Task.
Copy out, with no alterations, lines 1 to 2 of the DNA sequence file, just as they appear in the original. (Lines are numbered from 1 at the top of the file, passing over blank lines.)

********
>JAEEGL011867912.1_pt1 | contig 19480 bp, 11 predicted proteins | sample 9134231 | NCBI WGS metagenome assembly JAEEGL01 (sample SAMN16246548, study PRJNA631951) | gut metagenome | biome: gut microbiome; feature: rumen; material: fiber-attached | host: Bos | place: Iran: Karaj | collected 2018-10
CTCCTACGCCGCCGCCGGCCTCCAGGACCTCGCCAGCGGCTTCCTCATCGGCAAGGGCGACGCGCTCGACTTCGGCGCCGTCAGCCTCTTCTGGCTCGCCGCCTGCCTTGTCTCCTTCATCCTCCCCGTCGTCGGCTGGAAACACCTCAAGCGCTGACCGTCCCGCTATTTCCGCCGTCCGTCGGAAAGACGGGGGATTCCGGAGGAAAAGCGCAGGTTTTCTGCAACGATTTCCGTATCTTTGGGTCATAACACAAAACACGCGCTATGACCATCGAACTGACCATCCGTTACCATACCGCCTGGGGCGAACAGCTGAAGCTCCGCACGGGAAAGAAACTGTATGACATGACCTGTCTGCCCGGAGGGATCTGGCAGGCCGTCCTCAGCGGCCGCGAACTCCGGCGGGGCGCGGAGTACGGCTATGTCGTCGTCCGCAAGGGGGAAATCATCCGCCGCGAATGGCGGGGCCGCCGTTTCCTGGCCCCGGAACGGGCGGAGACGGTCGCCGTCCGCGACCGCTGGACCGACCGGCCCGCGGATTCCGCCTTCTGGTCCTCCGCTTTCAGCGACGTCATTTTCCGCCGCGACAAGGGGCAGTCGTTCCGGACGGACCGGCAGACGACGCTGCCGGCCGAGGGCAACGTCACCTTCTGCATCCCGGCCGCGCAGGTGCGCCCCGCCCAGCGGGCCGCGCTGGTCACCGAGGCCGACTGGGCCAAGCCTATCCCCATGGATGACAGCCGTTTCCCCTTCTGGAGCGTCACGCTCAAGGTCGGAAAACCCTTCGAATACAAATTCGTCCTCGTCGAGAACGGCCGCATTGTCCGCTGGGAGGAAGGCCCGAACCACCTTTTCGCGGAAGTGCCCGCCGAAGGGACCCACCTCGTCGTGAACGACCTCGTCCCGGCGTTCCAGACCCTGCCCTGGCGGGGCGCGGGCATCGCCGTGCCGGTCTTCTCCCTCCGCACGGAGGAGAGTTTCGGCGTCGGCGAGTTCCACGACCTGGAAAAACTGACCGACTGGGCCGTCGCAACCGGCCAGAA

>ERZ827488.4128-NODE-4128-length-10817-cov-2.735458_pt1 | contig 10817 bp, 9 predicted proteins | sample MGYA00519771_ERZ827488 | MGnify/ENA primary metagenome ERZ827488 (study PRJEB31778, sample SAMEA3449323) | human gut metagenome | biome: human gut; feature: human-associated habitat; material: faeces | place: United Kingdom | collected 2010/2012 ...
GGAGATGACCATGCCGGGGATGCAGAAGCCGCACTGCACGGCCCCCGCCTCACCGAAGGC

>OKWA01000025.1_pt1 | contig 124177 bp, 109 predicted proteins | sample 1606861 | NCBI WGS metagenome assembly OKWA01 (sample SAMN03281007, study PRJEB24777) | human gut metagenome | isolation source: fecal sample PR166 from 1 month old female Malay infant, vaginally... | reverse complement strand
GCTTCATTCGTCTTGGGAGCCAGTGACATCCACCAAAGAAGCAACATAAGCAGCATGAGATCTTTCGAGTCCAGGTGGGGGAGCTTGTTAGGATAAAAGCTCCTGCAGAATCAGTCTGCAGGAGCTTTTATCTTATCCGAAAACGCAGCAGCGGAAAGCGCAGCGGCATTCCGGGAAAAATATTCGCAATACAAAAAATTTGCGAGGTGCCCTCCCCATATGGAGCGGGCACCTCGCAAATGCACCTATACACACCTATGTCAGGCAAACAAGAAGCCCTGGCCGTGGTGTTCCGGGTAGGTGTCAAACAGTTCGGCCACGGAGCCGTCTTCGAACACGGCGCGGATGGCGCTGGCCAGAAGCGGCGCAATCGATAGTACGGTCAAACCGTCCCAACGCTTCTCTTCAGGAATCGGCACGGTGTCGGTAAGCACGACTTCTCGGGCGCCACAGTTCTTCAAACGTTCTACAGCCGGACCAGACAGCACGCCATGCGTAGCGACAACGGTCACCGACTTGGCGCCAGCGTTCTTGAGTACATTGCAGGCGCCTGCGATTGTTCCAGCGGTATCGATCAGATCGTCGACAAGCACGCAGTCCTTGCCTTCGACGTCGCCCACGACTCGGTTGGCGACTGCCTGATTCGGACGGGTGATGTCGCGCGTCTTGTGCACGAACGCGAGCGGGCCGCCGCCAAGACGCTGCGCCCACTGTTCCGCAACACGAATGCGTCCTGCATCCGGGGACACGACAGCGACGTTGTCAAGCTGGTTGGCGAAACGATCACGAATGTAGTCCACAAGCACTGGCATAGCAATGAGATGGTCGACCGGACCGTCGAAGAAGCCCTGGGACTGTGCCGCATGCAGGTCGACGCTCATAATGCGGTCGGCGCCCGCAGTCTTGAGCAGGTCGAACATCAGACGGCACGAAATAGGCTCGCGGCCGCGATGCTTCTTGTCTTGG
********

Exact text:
>JAEEGL011867912.1_pt1 | contig 19480 bp, 11 predicted proteins | sample 9134231 | NCBI WGS metagenome assembly JAEEGL01 (sample SAMN16246548, study PRJNA631951) | gut metagenome | biome: gut microbiome; feature: rumen; material: fiber-attached | host: Bos | place: Iran: Karaj | collected 2018-10
CTCCTACGCCGCCGCCGGCCTCCAGGACCTCGCCAGCGGCTTCCTCATCGGCAAGGGCGACGCGCTCGACTTCGGCGCCGTCAGCCTCTTCTGGCTCGCCGCCTGCCTTGTCTCCTTCATCCTCCCCGTCGTCGGCTGGAAACACCTCAAGCGCTGACCGTCCCGCTATTTCCGCCGTCCGTCGGAAAGACGGGGGATTCCGGAGGAAAAGCGCAGGTTTTCTGCAACGATTTCCGTATCTTTGGGTCATAACACAAAACACGCGCTATGACCATCGAACTGACCATCCGTTACCATACCGCCTGGGGCGAACAGCTGAAGCTCCGCACGGGAAAGAAACTGTATGACATGACCTGTCTGCCCGGAGGGATCTGGCAGGCCGTCCTCAGCGGCCGCGAACTCCGGCGGGGCGCGGAGTACGGCTATGTCGTCGTCCGCAAGGGGGAAATCATCCGCCGCGAATGGCGGGGCCGCCGTTTCCTGGCCCCGGAACGGGCGGAGACGGTCGCCGTCCGCGACCGCTGGACCGACCGGCCCGCGGATTCCGCCTTCTGGTCCTCCGCTTTCAGCGACGTCATTTTCCGCCGCGACAAGGGGCAGTCGTTCCGGACGGACCGGCAGACGACGCTGCCGGCCGAGGGCAACGTCACCTTCTGCATCCCGGCCGCGCAGGTGCGCCCCGCCCAGCGGGCCGCGCTGGTCACCGAGGCCGACTGGGCCAAGCCTATCCCCATGGATGACAGCCGTTTCCCCTTCTGGAGCGTCACGCTCAAGGTCGGAAAACCCTTCGAATACAAATTCGTCCTCGTCGAGAACGGCCGCATTGTCCGCTGGGAGGAAGGCCCGAACCACCTTTTCGCGGAAGTGCCCGCCGAAGGGACCCACCTCGTCGTGAACGACCTCGTCCCGGCGTTCCAGACCCTGCCCTGGCGGGGCGCGGGCATCGCCGTGCCGGTCTTCTCCCTCCGCACGGAGGAGAGTTTCGGCGTCGGCGAGTTCCACGACCTGGAAAAACTGACCGACTGGGCCGTCGCAACCGGCCAGAA